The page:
"The search for unity among Christians is an urgent task... We are well aware that unity is primarily a gift from God for which we must pray without ceasing, but we all have the task of preparing the conditions, cultivating the ground of our hearts, so that this great grace may be received" (Address to the Delegation of the Ecumenical Patriarchate of Constantinople, June 28, 2013).
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Every family gathering, I look forward to catching up with my relatives over good food, interesting stories, and lively table talk. Inevitably in my family, the conversation transitions to religion. It’s a heated discussion given that my immediate family is Catholic, whereas the rest (on my mother’s side) is Coptic Orthodox. From then on, our respective faith traditions are more or less pitted against each other as theological matters are analyzed and debated. Of course recognizing that at the core we are Christians united to our Lord through our baptism, we continue to respect each other’s beliefs (cf. Galatians 3:27). We still pray and hope for unification, too, though there are disagreements among us as to how this might occur. In any case, these opportunities to evangelize are enjoyable, as each of us advocates for the faith that has shaped our lives and beings.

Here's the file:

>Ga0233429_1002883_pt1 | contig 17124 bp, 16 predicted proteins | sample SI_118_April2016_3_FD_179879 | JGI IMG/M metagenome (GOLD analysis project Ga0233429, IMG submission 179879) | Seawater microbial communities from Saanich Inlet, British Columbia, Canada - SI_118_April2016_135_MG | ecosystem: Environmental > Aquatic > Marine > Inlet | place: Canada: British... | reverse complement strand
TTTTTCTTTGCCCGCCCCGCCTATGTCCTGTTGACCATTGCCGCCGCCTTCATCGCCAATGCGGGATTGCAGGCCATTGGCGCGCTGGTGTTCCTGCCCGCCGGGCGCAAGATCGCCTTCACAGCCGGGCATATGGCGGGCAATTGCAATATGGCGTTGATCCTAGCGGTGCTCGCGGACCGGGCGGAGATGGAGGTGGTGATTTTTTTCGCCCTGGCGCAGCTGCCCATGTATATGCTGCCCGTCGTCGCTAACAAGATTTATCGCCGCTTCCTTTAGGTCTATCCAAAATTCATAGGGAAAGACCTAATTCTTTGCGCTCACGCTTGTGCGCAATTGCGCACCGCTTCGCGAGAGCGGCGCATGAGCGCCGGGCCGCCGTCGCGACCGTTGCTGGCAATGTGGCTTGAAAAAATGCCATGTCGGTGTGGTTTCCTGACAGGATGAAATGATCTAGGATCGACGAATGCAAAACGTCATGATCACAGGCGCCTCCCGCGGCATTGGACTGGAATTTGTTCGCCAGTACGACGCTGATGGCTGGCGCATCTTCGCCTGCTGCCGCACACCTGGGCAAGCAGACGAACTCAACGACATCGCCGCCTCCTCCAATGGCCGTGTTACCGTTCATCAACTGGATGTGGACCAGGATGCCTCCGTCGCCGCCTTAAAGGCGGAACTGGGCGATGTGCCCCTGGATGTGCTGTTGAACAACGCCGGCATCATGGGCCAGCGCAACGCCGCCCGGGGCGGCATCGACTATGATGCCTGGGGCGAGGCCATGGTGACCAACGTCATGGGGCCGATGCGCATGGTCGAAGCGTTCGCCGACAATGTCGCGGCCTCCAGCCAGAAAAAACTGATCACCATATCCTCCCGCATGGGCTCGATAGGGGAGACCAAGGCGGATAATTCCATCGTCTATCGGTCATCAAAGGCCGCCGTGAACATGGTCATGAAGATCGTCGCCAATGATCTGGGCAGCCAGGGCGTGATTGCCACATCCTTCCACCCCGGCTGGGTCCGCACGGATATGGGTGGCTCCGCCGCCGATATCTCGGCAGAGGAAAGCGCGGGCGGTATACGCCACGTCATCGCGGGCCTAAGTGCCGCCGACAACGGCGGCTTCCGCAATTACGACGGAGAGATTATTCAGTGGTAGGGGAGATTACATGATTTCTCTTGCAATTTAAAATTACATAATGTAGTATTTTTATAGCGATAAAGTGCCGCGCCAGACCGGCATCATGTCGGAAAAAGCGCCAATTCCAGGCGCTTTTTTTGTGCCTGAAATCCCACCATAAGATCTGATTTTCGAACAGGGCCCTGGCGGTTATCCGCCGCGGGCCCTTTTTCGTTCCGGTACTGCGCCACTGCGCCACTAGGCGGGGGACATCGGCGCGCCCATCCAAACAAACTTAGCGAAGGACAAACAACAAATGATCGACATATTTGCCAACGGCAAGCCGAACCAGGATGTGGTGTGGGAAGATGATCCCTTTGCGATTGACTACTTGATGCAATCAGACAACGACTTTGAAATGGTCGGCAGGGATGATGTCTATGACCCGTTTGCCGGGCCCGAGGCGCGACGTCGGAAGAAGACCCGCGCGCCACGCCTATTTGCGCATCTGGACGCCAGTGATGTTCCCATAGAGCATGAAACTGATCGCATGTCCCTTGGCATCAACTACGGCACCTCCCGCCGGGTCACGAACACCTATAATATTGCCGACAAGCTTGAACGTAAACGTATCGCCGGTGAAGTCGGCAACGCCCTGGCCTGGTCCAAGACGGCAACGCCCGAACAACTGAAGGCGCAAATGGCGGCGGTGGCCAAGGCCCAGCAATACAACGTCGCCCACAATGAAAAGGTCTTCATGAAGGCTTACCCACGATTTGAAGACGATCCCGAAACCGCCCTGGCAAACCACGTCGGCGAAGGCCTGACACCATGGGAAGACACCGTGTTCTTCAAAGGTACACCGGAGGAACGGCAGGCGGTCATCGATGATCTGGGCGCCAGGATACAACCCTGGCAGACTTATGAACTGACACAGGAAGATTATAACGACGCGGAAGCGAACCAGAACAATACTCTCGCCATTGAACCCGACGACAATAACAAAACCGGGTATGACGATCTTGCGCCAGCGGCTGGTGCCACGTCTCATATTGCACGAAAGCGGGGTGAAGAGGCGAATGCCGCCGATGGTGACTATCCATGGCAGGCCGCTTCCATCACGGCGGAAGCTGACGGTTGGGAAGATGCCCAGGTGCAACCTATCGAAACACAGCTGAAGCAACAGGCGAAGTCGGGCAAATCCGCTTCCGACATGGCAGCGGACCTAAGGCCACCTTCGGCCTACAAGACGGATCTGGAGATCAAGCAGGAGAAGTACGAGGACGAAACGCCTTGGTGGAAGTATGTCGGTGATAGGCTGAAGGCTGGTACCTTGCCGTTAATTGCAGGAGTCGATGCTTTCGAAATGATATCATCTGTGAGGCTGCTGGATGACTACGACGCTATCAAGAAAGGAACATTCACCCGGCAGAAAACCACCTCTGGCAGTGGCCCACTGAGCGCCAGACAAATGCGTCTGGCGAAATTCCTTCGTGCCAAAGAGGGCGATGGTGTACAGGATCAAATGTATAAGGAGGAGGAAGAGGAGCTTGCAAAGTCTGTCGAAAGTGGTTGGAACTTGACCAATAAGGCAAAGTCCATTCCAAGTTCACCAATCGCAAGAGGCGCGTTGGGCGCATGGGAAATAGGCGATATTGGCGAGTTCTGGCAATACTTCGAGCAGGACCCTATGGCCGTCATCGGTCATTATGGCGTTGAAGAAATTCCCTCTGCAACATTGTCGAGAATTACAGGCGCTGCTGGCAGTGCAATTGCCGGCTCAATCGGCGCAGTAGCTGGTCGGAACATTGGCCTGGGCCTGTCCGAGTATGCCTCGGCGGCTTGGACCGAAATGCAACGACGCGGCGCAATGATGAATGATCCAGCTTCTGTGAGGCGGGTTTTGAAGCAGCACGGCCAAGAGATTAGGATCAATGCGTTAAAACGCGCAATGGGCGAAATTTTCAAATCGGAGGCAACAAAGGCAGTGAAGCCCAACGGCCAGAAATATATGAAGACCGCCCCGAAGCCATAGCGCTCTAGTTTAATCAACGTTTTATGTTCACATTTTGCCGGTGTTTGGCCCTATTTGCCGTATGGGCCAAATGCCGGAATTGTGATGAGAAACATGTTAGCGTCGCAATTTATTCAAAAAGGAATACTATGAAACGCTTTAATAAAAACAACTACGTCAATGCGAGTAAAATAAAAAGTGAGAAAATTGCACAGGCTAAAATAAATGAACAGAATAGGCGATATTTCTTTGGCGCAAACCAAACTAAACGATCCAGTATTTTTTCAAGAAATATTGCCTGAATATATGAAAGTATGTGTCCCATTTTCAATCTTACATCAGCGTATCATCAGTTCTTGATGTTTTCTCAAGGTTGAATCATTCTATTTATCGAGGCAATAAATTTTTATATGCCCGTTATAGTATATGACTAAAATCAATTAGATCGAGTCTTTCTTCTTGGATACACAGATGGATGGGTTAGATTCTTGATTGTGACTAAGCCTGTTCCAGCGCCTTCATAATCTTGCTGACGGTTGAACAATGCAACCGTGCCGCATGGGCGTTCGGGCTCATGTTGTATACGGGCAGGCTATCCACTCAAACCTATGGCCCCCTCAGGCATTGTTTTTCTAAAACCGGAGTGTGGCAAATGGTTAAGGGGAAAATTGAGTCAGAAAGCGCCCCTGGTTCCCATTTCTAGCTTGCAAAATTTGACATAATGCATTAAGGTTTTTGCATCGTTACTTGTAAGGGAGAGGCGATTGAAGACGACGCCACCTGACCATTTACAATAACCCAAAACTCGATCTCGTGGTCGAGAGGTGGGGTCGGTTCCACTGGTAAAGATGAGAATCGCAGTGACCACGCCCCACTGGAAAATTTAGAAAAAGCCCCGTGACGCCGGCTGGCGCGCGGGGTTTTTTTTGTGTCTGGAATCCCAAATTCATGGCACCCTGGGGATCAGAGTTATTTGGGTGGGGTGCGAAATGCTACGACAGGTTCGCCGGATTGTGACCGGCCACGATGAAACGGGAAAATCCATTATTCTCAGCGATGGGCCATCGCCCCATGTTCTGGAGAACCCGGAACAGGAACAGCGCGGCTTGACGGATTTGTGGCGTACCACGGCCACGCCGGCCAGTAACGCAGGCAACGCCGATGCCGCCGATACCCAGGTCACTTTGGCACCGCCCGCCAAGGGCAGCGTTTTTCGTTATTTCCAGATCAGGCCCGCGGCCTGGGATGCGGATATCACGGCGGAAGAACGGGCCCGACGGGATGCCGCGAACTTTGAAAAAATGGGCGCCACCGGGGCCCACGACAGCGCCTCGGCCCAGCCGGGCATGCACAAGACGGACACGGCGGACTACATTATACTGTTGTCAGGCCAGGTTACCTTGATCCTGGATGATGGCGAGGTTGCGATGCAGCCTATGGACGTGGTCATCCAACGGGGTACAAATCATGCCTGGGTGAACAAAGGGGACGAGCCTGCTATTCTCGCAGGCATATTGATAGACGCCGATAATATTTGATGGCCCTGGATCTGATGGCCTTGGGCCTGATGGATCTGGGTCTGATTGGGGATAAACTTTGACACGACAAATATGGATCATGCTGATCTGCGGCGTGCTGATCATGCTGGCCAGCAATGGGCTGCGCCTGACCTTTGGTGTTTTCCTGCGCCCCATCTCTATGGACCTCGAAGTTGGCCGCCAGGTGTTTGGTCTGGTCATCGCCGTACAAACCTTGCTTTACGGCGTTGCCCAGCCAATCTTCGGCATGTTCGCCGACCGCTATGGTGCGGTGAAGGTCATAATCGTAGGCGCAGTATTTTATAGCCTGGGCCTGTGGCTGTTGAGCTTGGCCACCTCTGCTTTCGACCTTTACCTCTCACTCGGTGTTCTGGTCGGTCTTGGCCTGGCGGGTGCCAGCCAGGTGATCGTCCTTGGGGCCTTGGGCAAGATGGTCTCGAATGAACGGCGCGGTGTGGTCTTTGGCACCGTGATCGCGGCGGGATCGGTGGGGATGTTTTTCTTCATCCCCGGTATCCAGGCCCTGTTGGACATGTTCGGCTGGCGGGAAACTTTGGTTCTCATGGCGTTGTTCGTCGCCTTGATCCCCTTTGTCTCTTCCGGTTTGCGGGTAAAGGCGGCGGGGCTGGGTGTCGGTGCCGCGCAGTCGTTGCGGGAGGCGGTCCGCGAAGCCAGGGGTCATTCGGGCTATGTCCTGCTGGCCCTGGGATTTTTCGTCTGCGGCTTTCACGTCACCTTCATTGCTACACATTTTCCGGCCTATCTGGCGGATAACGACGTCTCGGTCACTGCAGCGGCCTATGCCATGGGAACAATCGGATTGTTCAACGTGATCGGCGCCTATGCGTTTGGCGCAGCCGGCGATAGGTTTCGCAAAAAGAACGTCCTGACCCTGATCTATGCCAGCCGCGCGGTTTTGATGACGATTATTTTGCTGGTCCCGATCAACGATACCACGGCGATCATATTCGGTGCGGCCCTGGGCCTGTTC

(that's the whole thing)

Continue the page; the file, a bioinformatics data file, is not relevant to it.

“The restoration of unity among all Christians is one of the principal concerns of the Second Vatican Council.” This first sentence of Unitatis Redintegratio, the Decree on Ecumenism is still surprising to many Catholics. It set the stage for the last fifty years of Catholic dialogue and conversation with our Orthodox, Protestant, and Anglican brothers and sisters in the Faith. The Decree gives “Catholic Principles on Ecumenism.” Even Jesus, at the Last Supper, prayed for unity, that His disciples be one (see John 17:21). Ultimately, Christian unity is God’s will and the work of the Holy Spirit rather than solely our own. The Decree nevertheless urges all Catholics to participate in the noble work of Christian unity (#4). This work— our conversation, dialogue, and service with others— calls for complete honesty. We must represent the position of others with truth and fairness and never be dismissive or ignorant of the other traditions. By not pointing fingers and recognizing that any blame for schisms in the Church is shared by all, a heartfelt and meaningful dialogue can be achieved.